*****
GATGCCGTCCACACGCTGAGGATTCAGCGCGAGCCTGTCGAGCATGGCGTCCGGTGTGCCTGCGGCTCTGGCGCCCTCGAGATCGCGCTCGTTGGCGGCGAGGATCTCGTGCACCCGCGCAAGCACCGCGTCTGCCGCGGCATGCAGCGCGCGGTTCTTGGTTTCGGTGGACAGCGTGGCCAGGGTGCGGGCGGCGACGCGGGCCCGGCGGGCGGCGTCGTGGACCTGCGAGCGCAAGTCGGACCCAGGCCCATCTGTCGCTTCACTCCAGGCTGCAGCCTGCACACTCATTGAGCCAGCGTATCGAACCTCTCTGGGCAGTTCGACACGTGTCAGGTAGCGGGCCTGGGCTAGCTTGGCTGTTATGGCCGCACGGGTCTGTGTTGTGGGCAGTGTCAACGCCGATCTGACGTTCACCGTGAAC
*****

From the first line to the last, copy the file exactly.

GATGCCGTCCACACGCTGAGGATTCAGCGCGAGCCTGTCGAGCATGGCGTCCGGTGTGCCTGCGGCTCTGGCGCCCTCGAGATCGCGCTCGTTGGCGGCGAGGATCTCGTGCACCCGCGCAAGCACCGCGTCTGCCGCGGCATGCAGCGCGCGGTTCTTGGTTTCGGTGGACAGCGTGGCCAGGGTGCGGGCGGCGACGCGGGCCCGGCGGGCGGCGTCGTGGACCTGCGAGCGCAAGTCGGACCCAGGCCCATCTGTCGCTTCACTCCAGGCTGCAGCCTGCACACTCATTGAGCCAGCGTATCGAACCTCTCTGGGCAGTTCGACACGTGTCAGGTAGCGGGCCTGGGCTAGCTTGGCTGTTATGGCCGCACGGGTCTGTGTTGTGGGCAGTGTCAACGCCGATCTGACGTTCACCGTGAAC